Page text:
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Reytled, or, literally from Old Allamunnic "The Right Way", as in "the right way to live", is a modern pagan religious movement within the area of Ottonia within the larger continent/cultural area of Belisaria. Dating back to the early 18th century and playing a key role in Ottonian nationalism, there is debate among religious studies scholars about whether Reytled should be classified as a new religious movement.

The roots of the movement can be traced most-directly to the 1709 book The Ways of Our Ancestors by the Tyrrslynder antiquarian and occultist Graegur Hollenswyrth. Hollenswyrth's attempt to reconstruct the religious practices of the Allamunnic, Eonese, Corvaean, Skraeling, and Kamryker peoples prior to the arrival of the Honorian Church in the 6th century CE was widely published and captured many imaginations. By the mid-18th century, a wave of attempted revivals of old traditions had proliferated, especially within the Kingdom of Tyrrslynd, often to the dismay of Church authorities.

Despite criticisms regarding the quality of Hollenswyrth's scholarship, it was not long before a number of other thinkers had joined the movement. Writings by the mystic Wylmina Shoenburg, the historian Jerald Kruger, and disgraced priest Rutger Rikardsunn followed in the mid-18th century and helped to solidify the doctrines of the nascent movement, even as the Honorian Church attempted to suppress the movement with varying levels of success. By the time of the 1788 Jormundean Revolt, much of northern Ottonia, including most of Tyrrslynd, had undergone apostasy from Sarpeticism.

Key to Reytled are the doctrines of Landtyg, Folktyg, and Gastyg, by which a person constructs their soul. Due to these ideas, Reytled often has a strong communalist and environmentalist bent. The Landtyg and Gastyg are often interpreted by religious scholars to constitute forms of animism and ancestor worship, leading many to classify Reytled as a pseudo-animistic religion. Religious practices are often carried out at shrines and temples, either located near the heart of towns or at places of natural or spiritual significance.

Reytled's faith community is very decentralized and for the most part lacks any central governing authority; in the rare instances when a decision must be made among all adherents, a council may be called by consensus of shrine officiants and selected laity. Despite the secular nature of the Federation of Ottonian Republics, Reytled is often considered a de facto civic religion, as the faith is the single largest and most-widespread within the country, and its festivities and practices often include those of other faiths. Some religious scholars have also noticed certain parallels between Reytled and Tsurushiman Kamiseiwa, although given Reytled's nature as a significantly-more-recent religious movement, it is unclear what, if any significance those similarities hold.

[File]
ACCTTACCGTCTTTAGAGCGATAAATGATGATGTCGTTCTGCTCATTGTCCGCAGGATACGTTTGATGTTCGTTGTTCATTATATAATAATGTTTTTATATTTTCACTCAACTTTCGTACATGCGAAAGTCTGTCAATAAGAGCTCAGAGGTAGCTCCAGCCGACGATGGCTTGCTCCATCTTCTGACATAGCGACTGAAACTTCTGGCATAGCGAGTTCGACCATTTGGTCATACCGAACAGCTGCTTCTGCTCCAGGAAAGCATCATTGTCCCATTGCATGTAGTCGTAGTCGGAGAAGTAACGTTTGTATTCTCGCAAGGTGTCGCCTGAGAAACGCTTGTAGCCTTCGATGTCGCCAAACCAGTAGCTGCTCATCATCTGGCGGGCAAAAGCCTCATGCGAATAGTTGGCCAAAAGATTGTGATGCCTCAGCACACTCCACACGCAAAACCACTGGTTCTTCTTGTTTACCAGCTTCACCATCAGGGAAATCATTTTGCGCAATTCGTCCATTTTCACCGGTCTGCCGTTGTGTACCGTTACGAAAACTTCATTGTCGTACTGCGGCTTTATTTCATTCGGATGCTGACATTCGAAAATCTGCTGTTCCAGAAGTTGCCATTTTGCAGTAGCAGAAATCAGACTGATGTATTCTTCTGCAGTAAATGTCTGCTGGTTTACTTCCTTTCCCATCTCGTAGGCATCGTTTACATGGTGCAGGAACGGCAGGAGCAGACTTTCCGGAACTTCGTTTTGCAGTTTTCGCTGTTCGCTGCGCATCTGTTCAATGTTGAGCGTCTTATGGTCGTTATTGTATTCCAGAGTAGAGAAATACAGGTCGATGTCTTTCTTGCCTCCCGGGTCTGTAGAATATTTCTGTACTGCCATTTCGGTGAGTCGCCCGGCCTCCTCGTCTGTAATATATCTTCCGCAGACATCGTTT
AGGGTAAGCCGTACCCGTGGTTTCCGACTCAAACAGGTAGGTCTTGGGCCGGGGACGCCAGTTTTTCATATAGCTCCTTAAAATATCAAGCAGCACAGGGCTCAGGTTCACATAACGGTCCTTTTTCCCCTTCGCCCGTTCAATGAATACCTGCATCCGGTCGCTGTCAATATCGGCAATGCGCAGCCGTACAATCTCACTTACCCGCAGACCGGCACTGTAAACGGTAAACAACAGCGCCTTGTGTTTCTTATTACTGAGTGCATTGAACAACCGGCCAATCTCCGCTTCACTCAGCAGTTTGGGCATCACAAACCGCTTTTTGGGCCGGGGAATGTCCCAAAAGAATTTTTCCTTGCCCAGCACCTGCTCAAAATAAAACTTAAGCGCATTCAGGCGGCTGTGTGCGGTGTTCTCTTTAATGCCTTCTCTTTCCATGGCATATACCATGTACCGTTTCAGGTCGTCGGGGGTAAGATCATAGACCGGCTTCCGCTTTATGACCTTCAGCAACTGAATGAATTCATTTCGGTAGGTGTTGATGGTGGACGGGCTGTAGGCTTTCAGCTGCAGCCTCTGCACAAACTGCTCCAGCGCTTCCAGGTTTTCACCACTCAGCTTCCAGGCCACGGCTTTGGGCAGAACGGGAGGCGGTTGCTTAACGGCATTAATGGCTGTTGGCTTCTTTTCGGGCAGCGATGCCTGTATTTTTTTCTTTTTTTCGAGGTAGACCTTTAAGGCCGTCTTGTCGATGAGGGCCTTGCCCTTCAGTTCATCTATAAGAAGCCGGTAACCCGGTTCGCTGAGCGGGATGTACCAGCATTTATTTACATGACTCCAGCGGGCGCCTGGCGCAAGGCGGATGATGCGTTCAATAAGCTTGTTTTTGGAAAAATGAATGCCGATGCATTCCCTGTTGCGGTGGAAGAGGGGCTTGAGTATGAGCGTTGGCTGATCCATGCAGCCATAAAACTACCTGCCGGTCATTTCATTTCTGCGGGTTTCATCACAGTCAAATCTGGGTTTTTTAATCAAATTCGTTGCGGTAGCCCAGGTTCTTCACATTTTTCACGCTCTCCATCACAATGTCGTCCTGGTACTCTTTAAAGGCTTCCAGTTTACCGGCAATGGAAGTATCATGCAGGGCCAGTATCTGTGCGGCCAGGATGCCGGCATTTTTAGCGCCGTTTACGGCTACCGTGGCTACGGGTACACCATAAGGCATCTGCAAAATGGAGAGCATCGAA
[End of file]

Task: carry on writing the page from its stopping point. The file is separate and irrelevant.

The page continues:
Creation and Deities

Reytled's cosmology as an overall religion is somewhat sparse; almost all communities and congregations share a creation myth, a battle between primordial deities representing the classical elements of earth, wind, fire, ice, and void from which the earth (the god Jord), moon (god Mani), and sun (god Sol) are created, as well as the essence from which all souls are formed. From them arise the Almodr (All-Mother) and Mein, interpreted as either a deity or force of death and destruction. Mein is often depicted as a disembodied, gaping maw which devours all which falls into it; the mother of humanity, Almodr, grants life, forms souls and attempts to teach her children how to avoid falling into Mein, and thus, eternal death.


To do this, the Almodr created divine prophets, sometimes conflated with archangels in Sarpetic terms, to guide and teach humans how to live and nurture their souls. The Nine Greater Domains are (lesser) divine figures in their own right, and often form a basis for worship and prayer for intercession for Reytled practitioners. In addition, Reytled practitioners believe in the existence of hundred and even thousands of Lesser Domains, semi-divine spirits of the land, of concepts, and of ancestral souls which ascended due to their wisdom and power. Lesser Domains are often the subject of local folklore, community-specific veneration, or sometimes even treated as household or family deities. In areas where Honorian traditions were once particularly strong, or where Sarpetic and Reytled traditions have blended together, it is not uncommon for the Lesser Domains to be conflated with saints.

The Soul and Death

Reytled beliefs posit that all living things are in possession of a soul at birth. The soul begins small and weak, much like the physical beings they reside within, but can be nurtured and strengthened through spiritual exercise and the development of the Three Ties. A soul that is not sufficiently well-developed will follow the physical body into death, devoured by Mein shortly after physical death. Once this happens, a soul is gone from the world. As such, it is crucial that a person lives "in the Right Way", from which the faith takes its name.